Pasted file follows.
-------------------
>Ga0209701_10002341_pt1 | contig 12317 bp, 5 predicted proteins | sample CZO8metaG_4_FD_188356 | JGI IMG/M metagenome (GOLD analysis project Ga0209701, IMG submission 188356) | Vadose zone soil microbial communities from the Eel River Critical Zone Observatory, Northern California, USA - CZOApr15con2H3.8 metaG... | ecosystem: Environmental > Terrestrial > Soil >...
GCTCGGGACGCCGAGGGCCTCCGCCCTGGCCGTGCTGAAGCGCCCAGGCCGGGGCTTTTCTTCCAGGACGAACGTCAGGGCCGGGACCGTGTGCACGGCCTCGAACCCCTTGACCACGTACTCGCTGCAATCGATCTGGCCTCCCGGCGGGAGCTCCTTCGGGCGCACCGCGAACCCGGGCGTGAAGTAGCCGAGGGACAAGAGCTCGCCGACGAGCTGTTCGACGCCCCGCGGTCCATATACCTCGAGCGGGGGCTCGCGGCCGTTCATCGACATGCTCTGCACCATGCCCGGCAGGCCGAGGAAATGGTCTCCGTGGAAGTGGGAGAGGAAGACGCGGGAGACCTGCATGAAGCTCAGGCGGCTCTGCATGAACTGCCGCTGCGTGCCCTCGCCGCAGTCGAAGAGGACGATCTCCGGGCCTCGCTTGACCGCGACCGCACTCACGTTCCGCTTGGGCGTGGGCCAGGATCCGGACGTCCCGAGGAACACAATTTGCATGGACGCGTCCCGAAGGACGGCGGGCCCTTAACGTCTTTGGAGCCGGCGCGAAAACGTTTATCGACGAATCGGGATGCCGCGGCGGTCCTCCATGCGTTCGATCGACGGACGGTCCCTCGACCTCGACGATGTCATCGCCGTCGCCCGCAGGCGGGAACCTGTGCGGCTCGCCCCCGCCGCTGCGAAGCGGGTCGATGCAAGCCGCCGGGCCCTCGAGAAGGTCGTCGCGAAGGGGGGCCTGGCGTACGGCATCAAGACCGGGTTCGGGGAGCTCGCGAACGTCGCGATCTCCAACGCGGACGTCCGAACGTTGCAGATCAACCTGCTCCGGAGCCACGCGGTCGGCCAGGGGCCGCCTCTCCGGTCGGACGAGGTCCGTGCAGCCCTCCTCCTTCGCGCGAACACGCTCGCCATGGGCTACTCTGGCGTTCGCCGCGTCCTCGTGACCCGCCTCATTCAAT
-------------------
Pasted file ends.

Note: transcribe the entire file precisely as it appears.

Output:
>Ga0209701_10002341_pt1 | contig 12317 bp, 5 predicted proteins | sample CZO8metaG_4_FD_188356 | JGI IMG/M metagenome (GOLD analysis project Ga0209701, IMG submission 188356) | Vadose zone soil microbial communities from the Eel River Critical Zone Observatory, Northern California, USA - CZOApr15con2H3.8 metaG... | ecosystem: Environmental > Terrestrial > Soil >...
GCTCGGGACGCCGAGGGCCTCCGCCCTGGCCGTGCTGAAGCGCCCAGGCCGGGGCTTTTCTTCCAGGACGAACGTCAGGGCCGGGACCGTGTGCACGGCCTCGAACCCCTTGACCACGTACTCGCTGCAATCGATCTGGCCTCCCGGCGGGAGCTCCTTCGGGCGCACCGCGAACCCGGGCGTGAAGTAGCCGAGGGACAAGAGCTCGCCGACGAGCTGTTCGACGCCCCGCGGTCCATATACCTCGAGCGGGGGCTCGCGGCCGTTCATCGACATGCTCTGCACCATGCCCGGCAGGCCGAGGAAATGGTCTCCGTGGAAGTGGGAGAGGAAGACGCGGGAGACCTGCATGAAGCTCAGGCGGCTCTGCATGAACTGCCGCTGCGTGCCCTCGCCGCAGTCGAAGAGGACGATCTCCGGGCCTCGCTTGACCGCGACCGCACTCACGTTCCGCTTGGGCGTGGGCCAGGATCCGGACGTCCCGAGGAACACAATTTGCATGGACGCGTCCCGAAGGACGGCGGGCCCTTAACGTCTTTGGAGCCGGCGCGAAAACGTTTATCGACGAATCGGGATGCCGCGGCGGTCCTCCATGCGTTCGATCGACGGACGGTCCCTCGACCTCGACGATGTCATCGCCGTCGCCCGCAGGCGGGAACCTGTGCGGCTCGCCCCCGCCGCTGCGAAGCGGGTCGATGCAAGCCGCCGGGCCCTCGAGAAGGTCGTCGCGAAGGGGGGCCTGGCGTACGGCATCAAGACCGGGTTCGGGGAGCTCGCGAACGTCGCGATCTCCAACGCGGACGTCCGAACGTTGCAGATCAACCTGCTCCGGAGCCACGCGGTCGGCCAGGGGCCGCCTCTCCGGTCGGACGAGGTCCGTGCAGCCCTCCTCCTTCGCGCGAACACGCTCGCCATGGGCTACTCTGGCGTTCGCCGCGTCCTCGTGACCCGCCTCATTCAAT